5-year outcomes from the Protocol T Extension Study were presented by John Wells, West Columbia, USA. Protocol T was a randomised, multicentre clinical trial of 660 patients with centre-involved DME on OCT who were treated with aflibercept, bevacizumab or ranibizumab for 2 years. After Protocol T ended, 95% of patients received retinal care and 68% had at least one anti-VEGF injection. On average, patients demonstrated visual gains from baseline but mean VA worsened between 2 and 5 years, although no significant changes in central subfield thickness were observed during this period. Dr Wells acknowledged that these results differ from previous clinical trials in DME, such as Protocol I, which have shown better maintenance of VA gains. Moving forward, strategies to improve long-term visual outcomes in clinical care among eyes with DME are needed.
Cumulative probability of retinal detachment in the anti-VEGF and control groups
Andrew Antoszyk, Charlotte, USA, reviewed results from a secondary analysis of five DRCR Retinal Network clinical trials which evaluated the risk of progression to retinal detachment with anti-VEGF therapy - a phenomenon known as the ‘retinopathy of prematurity (ROP) crunch’. Results showed that anti-VEGF therapy in eyes with PRD was not associated with an increased risk of traction retinal detachment (TRD) compared with the control arm. In fact, rates of TRD were numerically lower in the anti-VEGF group. A potential caveat of this analysis was that eyes with TRD involving the macular or TRD for which vitrectomy was planned or imminent were not included.
Findings from DRCR Retina Network Protocol V looking at the management of eyes with centre-involved DME and good VA with initial observation were reviewed by Carl Baker, Hilton Head Island, USA. Most eyes initially managed with observation did not require subsequent aflibercept for VA loss. In total, 66% of observation eyes did not receive aflibercept and median VA in these eyes was 20/20. In this group, 31% had spontaneous DME resolution at 2 years. Eyes in the observation group that required aflibercept still achieved good visual outcomes at 2 years on average.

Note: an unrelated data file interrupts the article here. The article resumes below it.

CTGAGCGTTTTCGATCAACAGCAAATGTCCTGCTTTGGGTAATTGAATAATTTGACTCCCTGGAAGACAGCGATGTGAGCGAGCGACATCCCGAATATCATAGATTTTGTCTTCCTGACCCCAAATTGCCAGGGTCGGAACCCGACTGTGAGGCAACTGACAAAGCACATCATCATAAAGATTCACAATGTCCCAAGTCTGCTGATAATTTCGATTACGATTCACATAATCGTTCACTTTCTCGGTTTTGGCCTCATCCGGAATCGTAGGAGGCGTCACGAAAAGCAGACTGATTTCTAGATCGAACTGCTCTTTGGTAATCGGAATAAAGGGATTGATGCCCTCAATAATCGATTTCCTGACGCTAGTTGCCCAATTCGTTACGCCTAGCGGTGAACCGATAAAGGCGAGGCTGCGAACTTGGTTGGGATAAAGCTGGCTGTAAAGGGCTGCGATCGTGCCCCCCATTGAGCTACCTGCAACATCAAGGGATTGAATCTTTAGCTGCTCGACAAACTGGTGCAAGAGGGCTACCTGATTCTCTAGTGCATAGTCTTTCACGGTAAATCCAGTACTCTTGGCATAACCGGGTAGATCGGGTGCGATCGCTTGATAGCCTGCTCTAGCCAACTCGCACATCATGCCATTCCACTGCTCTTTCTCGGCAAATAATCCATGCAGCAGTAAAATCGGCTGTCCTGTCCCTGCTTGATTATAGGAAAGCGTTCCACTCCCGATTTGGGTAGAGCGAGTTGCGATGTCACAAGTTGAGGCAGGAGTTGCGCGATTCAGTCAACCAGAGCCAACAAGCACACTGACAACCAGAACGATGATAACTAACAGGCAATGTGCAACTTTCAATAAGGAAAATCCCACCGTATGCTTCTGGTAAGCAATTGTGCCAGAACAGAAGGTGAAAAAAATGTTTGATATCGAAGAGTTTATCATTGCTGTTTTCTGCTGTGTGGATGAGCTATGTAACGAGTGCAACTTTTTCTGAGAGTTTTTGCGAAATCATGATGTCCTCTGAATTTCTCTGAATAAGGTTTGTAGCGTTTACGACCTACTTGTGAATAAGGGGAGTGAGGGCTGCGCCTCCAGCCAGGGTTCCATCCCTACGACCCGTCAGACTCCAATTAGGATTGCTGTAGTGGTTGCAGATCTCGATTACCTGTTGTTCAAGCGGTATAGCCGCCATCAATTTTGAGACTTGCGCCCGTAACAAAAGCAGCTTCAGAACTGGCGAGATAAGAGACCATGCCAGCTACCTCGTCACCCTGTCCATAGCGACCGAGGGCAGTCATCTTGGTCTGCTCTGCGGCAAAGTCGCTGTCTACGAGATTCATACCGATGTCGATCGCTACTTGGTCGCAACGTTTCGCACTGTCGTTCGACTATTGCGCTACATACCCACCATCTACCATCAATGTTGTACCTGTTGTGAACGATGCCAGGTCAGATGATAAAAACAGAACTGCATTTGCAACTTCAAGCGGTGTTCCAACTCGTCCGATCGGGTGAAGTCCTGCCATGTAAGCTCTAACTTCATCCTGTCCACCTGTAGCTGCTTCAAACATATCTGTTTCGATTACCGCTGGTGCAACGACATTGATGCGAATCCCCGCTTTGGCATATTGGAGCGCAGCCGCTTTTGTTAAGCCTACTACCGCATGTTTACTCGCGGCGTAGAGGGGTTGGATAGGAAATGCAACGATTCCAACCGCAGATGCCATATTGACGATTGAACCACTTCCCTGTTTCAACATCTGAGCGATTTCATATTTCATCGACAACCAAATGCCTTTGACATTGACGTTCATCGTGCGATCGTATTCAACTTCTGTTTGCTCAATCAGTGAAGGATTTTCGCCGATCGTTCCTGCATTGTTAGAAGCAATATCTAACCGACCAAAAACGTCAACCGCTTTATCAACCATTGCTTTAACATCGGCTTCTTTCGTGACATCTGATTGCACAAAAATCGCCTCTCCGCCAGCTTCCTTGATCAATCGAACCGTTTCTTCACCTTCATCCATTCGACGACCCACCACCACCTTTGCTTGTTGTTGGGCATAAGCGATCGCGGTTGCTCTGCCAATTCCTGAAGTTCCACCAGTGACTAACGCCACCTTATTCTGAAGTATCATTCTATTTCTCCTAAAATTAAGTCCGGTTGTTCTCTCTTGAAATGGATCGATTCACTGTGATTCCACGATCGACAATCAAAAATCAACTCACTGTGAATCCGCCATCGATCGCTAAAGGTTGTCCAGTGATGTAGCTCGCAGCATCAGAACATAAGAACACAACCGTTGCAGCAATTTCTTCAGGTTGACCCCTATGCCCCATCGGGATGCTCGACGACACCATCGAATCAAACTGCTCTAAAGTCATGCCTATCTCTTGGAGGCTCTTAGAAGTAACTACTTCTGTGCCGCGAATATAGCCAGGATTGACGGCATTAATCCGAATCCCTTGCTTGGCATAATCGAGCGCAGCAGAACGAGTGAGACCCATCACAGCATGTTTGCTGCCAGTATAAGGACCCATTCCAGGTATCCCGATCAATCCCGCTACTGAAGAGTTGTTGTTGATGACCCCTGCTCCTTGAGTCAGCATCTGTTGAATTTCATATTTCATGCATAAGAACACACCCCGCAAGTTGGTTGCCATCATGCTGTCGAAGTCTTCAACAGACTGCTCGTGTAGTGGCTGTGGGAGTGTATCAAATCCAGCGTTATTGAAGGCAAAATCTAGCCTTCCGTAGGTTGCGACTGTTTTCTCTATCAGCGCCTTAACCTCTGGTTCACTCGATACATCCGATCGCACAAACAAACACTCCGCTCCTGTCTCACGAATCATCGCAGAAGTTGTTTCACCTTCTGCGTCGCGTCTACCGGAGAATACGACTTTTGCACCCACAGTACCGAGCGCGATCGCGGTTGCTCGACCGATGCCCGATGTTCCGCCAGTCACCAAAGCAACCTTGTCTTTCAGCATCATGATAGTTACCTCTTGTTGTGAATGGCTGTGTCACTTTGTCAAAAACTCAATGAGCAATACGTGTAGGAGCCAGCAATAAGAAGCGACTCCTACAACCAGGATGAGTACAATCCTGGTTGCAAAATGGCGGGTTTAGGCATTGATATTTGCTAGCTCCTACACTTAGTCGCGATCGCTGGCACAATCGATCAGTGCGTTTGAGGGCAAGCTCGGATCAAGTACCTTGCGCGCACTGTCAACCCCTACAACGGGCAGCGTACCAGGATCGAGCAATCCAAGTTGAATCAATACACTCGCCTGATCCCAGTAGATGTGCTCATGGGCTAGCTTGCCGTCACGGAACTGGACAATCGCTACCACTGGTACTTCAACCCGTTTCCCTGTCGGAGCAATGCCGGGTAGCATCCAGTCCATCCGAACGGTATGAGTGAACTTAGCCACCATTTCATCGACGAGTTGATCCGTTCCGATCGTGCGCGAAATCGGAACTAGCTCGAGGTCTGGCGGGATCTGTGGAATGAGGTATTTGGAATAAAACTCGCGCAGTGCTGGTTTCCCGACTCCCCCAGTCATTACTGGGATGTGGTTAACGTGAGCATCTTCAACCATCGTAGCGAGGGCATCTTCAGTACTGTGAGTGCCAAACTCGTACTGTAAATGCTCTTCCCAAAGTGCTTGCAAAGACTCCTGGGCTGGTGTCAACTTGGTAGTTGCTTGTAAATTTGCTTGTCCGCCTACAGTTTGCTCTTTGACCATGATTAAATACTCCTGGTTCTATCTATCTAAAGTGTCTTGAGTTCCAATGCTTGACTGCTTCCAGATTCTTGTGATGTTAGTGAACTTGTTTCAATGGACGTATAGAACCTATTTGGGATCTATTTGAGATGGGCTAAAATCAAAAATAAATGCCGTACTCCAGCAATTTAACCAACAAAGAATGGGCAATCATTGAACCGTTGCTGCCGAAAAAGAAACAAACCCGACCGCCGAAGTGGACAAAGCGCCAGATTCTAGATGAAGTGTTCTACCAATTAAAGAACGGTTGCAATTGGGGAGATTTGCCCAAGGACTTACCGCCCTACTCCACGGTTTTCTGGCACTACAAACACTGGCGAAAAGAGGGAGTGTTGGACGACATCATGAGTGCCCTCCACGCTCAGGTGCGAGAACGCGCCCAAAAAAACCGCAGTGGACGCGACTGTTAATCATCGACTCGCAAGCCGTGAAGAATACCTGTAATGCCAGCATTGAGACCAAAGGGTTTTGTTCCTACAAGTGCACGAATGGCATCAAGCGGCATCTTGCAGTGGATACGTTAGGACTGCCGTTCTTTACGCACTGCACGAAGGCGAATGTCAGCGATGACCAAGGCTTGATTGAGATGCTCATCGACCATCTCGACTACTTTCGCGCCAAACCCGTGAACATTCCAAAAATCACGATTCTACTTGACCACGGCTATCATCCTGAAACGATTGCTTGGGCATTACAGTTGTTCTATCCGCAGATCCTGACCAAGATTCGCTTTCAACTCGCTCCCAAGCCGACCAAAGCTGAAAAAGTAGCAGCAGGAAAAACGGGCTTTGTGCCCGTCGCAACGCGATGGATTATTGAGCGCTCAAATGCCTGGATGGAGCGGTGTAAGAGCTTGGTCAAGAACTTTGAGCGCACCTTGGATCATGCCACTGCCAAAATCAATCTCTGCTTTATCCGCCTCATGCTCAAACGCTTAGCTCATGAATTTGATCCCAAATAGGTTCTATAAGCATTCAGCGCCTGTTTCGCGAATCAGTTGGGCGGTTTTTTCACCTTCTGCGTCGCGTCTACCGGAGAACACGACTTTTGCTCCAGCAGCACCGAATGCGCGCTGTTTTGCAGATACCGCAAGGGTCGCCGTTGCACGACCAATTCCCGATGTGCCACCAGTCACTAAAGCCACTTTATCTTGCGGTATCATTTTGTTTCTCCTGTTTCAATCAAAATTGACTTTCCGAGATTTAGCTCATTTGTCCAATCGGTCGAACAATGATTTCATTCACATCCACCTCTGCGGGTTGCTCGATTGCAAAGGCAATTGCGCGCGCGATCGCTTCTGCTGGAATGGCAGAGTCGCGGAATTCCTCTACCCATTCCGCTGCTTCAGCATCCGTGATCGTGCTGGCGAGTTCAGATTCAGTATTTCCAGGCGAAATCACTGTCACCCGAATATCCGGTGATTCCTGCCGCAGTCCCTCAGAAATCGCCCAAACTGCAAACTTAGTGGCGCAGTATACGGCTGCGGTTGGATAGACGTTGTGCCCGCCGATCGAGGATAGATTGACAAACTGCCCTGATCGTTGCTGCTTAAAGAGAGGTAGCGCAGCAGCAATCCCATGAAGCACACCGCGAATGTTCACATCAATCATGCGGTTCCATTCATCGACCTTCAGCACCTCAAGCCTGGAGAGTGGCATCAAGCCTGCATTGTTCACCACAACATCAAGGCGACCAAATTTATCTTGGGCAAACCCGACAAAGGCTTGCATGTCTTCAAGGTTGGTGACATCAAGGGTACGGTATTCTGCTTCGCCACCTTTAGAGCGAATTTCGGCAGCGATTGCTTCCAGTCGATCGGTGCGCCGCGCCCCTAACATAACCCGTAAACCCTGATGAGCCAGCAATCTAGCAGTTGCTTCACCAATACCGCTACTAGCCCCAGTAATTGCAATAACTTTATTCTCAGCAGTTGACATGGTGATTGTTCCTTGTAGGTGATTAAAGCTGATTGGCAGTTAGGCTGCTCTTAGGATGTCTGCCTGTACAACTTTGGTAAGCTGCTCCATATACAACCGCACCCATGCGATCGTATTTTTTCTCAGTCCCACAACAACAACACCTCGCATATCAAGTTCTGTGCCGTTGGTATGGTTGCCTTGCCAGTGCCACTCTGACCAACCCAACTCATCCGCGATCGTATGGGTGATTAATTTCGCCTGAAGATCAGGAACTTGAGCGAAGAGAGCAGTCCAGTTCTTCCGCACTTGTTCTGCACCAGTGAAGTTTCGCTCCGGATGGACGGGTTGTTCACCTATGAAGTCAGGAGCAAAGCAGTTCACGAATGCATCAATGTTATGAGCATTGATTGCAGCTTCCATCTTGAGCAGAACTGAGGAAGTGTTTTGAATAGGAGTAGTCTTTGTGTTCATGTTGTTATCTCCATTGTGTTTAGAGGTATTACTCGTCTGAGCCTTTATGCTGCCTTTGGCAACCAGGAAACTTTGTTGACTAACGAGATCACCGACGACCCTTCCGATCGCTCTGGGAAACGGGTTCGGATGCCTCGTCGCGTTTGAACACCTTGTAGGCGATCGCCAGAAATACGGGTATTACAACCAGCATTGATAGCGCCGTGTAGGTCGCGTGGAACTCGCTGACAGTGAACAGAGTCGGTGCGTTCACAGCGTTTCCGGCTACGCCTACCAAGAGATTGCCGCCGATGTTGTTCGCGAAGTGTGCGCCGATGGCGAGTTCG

The second presentation by Dr Jhaveri focused on results from Protocol S, evaluating visual field loss over 5 years in patients treated with panretinal photocoagulation (PRP) or ranibizumab for PDR. Eyes in this protocol had VF loss at baseline. Application of scatter laser treatment was associated with large losses in VF, with endolaser causing the greatest amount. VF loss in the ranibizumab group, which occurred predominantly after two years of follow-up, was only explained in part by laser treatments. Dr Jhaveri concluded that more precise conclusions are currently precluded by the limitations of the available data but further clinical research is warranted to clarify this situation.
“To our knowledge there are no data currently available to support the speculation that ranibizumab could be harmful to the peripheral visual field.”
Chirag Jhaveri, Austin, USA
Vitrectomy for Complications of Proliferative Diabetic Retinopathy: Clips and Tips
A step-by-step illustrative review of the key principles of tractional retinal detachment (TRD) and TRD/rhegmatogenous retinal detachment (RRD) repair was provided by Petros Carvounis, Houston, USA. The posterior hyaloid face (PHF) should be transected 360 degrees as peripherally as possible, turning the cutter port in the direction of travel and not above or below the level of the PHF. The next step is to trim the unformed vitreous. During membrane separation/delamination, it is important to try and eliminate nerve to retina traction. When segmenting with the cutter and advancing though the membrane, the membrane must be engaged within the port and the port ideally directed up. The flapback technique is useful for removing small islands or flaps of membrane while, for peeling membranes, end-grasping, platform or ILM forceps work well.